There are nine MSS. on which the printed texts of the Laelius are chiefly based: G (Gudianus), at Wolfenbüttel, 10th century; E (Erfurtensis), once at Erfurt, now in Berlin, 12th century; B (Benedictoburanus), in Munich, 12th century; S (Salisburgensis), in Munich, 11th century; M (Monacensis), in Munich; and P (Parisinus), formerly in Paris, now in Berlin, 9th or 10th century; two MSS., DV (Vindobonensis), in Vienna; and H (Harleianus), in the British Museum, London. Of these Halm regards G as best and C. F. W. Müller prefers P.
The text of the present edition, like that of Cato Maior, is eclectic, following most closely, perhaps, the edition of J. S. Reid, but with readings adopted from Müller, Bennett and others. For a good bibliography of the Laelius reference is made to E. W. Bowen’s Laelius.
The translator is indebted to Prof. Henry Strauss and Dr. J. L. Hancock, of the University of Arkansas, for a careful reading of the manuscript and for many valuable suggestions in interpretation and phrasing.
[In the Budé series we now have the edition and French translation by L. Aurand, Paris, 1928.]
1. Quintus Mucius Scaevola, the augur, used to relate with an accurate memory, and in a pleasing way many incidents about his father-in-law, Gaius Laelius, and, in every mention of him, did not hesitate to call him “the Wise.” Now, I, upon assuming the toga virilis, had been introduced by my father to Scaevola with the understanding that, so far as I could and he would permit, I should never leave the old man’s side. And so it came to pass that, in my desire to gain greater profit from his legal skill, I made it a practice to commit to memory many of his learned opinions and many, too, of his brief and pointed sayings. After his death I betook myself to the pontiff, Scaevola, who, both in intellect and in integrity, was, I venture to assert, quite the most distinguished man of our State. But of him I shall speak at another time; now I return to the augur.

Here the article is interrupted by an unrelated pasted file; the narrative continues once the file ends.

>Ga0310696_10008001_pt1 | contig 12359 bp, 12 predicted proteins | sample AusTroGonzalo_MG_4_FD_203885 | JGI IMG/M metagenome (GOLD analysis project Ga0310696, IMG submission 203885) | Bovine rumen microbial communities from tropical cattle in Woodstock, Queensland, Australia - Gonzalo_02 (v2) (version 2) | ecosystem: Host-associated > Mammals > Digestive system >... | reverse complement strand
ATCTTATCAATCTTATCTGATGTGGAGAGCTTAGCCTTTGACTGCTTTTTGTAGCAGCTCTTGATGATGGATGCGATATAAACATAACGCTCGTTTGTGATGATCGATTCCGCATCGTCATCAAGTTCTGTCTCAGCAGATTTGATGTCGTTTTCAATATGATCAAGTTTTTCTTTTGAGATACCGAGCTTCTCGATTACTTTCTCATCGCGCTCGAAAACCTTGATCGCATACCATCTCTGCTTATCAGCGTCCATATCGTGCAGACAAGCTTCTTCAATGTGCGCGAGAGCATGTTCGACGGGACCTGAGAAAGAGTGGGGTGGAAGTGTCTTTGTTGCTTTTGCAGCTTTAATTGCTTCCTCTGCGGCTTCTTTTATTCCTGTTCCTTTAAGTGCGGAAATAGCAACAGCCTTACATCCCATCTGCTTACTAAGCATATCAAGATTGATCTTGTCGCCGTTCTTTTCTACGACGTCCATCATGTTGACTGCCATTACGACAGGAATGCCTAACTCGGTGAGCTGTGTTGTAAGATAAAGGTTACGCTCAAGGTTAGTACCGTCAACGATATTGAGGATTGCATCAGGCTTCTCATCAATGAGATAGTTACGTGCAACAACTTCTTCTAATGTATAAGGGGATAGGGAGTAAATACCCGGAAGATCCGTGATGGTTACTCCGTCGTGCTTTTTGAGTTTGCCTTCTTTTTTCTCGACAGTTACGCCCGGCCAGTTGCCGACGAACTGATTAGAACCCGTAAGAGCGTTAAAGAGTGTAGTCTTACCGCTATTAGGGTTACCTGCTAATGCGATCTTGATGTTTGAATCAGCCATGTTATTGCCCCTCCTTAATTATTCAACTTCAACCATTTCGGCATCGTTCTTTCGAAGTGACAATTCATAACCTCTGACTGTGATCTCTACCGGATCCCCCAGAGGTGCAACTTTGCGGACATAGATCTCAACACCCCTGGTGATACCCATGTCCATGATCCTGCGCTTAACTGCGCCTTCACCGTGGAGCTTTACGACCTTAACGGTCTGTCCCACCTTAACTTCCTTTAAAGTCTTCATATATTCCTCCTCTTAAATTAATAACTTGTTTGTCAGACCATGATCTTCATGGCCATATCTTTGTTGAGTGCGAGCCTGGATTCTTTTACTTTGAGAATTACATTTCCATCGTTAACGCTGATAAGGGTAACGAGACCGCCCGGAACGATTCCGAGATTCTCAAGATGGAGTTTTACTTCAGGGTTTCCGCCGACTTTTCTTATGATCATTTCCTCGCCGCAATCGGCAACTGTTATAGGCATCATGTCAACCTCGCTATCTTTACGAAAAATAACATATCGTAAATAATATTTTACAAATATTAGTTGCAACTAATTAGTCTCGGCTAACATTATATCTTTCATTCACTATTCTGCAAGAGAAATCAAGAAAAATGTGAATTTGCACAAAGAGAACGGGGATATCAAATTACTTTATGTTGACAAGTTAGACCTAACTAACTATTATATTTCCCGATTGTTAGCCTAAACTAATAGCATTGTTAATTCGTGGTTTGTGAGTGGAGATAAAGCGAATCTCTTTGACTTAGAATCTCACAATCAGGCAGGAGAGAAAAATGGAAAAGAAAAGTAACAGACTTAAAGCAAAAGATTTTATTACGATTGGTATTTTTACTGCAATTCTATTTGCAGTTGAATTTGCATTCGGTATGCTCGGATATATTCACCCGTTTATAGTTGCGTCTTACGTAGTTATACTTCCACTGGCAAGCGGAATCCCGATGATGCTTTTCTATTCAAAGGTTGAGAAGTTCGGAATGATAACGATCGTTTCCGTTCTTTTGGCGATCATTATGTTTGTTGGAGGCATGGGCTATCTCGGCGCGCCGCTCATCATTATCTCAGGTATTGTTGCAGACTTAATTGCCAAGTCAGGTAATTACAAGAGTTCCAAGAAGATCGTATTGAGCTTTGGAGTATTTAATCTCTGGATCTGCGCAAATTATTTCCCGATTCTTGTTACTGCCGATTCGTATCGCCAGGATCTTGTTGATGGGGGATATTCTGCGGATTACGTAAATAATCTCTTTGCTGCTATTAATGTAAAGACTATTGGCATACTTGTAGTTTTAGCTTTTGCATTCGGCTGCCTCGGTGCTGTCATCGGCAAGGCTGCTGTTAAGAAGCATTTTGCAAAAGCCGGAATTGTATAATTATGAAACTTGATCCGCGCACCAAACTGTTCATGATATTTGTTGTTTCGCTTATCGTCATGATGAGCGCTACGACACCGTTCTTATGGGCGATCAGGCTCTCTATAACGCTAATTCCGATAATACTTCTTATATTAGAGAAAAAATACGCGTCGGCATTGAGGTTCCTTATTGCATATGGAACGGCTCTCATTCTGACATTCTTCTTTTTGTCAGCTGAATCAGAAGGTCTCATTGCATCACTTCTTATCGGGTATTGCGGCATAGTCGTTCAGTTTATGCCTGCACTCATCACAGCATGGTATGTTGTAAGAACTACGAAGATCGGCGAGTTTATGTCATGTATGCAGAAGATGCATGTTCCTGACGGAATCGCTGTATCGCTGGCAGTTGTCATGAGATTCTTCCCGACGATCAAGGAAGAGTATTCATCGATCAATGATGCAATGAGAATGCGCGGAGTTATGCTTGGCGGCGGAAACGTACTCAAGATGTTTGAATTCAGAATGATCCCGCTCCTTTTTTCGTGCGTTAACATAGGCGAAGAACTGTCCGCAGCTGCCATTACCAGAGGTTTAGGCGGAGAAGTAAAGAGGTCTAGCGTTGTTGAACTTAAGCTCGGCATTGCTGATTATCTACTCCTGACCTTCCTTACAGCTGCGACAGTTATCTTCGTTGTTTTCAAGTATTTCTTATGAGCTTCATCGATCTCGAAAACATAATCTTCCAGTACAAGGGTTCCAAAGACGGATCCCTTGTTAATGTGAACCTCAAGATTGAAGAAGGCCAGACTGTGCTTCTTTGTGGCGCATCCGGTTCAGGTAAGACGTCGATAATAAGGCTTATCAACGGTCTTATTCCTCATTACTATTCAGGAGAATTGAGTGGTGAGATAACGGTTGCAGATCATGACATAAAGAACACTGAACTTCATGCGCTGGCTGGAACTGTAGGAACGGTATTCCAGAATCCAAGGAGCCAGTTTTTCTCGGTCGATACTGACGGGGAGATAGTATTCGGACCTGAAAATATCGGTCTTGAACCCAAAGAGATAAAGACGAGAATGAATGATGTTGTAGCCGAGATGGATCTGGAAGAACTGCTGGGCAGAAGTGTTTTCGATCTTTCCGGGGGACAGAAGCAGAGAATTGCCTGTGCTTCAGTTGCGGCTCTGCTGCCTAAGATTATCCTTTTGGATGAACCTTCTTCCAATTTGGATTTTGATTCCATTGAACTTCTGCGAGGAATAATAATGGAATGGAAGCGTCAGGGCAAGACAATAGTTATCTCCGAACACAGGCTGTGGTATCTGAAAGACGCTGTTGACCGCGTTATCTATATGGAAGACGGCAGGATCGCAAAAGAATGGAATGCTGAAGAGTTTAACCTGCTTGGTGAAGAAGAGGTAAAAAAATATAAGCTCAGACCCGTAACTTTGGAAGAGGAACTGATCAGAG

2. Numerous events in the latter’s life often recur to me, but the most memorable one of all occurred at his home, as he was sitting, according to his custom, on a semi-circular garden bench, when I and only a few of his intimate friends were with him, and he happened to fall upon a topic which, just about that time, was in many people’s mouths. You, Atticus, were much in the society of Publius Sulpicius, and on that account are the more certain to remember what great astonishment, or rather complaining, there was among the people when Sulpicius, while plebeian tribune, separated himself in deadly hatred from the then consul, Quintus Pompeius, with whom he had lived on the most intimate and affectionate terms. 3. And so, Scaevola, having chanced to mention this very fact, thereupon proceeded to repeat to us a discussion on friendship, which Laelius had had with him and with another son-in-law, Gaius Fannius, son of Marcus, a few days after the death of Africanus. I committed the main points of that discussion to memory, and have set them out in the present book in my own way; for I have, so to speak, brought the actors themselves on the stage in order to avoid too frequent repetition of “said I” and “said he,” and to create the impression that they are present and speaking in person. 4. For while you were pleading with me again and again to write something on friendship, the subject appealed to me as both worthy of general study, and also well fitted to our intimacy. Therefore I have not been unwilling to benefit the public at your request. But, as in my Cato the Elder, which was written to you on the subject of old age, I represented Cato, when an old man, as the principal speaker, because I thought no one more suitable to talk of that period of life than he who had been old a very long time and had been a favorite of fortune in old age beyond other men; so, since we had learned from our forefathers that the intimacy of Gaius Laelius and Publius Scipio was most noteworthy, I concluded that Laelius was a fit person to expound the very views on friendship which Scaevola remembered that he had maintained. Besides, discourses of this kind seem in some way to acquire greater dignity when founded on the influence of men of ancient times, especially such as are renowned; and, hence, in reading my own work on Old Age I am at times so affected that I imagine Cato is the speaker and not myself. 5. But as in that book I wrote as one old man to another old man on the subject of old age, so now in this book I have written as a most affectionate friend to a friend on the subject of friendship. In the former work the speaker was Cato, whom scarcely any in his day exceeded in age and none surpassed in wisdom; in the present treatise the speaker on friendship will be Laelius, a wise man (for he was so esteemed), and a man who was distinguished by a glorious friendship. Please put me out of your mind for a little while and believe that Laelius himself is talking. Gaius Fannius and Quintus Mucius Scaevola have come to their father-in-law’s house just after the death of Africanus; the conversation is begun by them and reply is made by Laelius, whose entire discourse is on friendship, and as you read it you will recognize in it a portrait of yourself.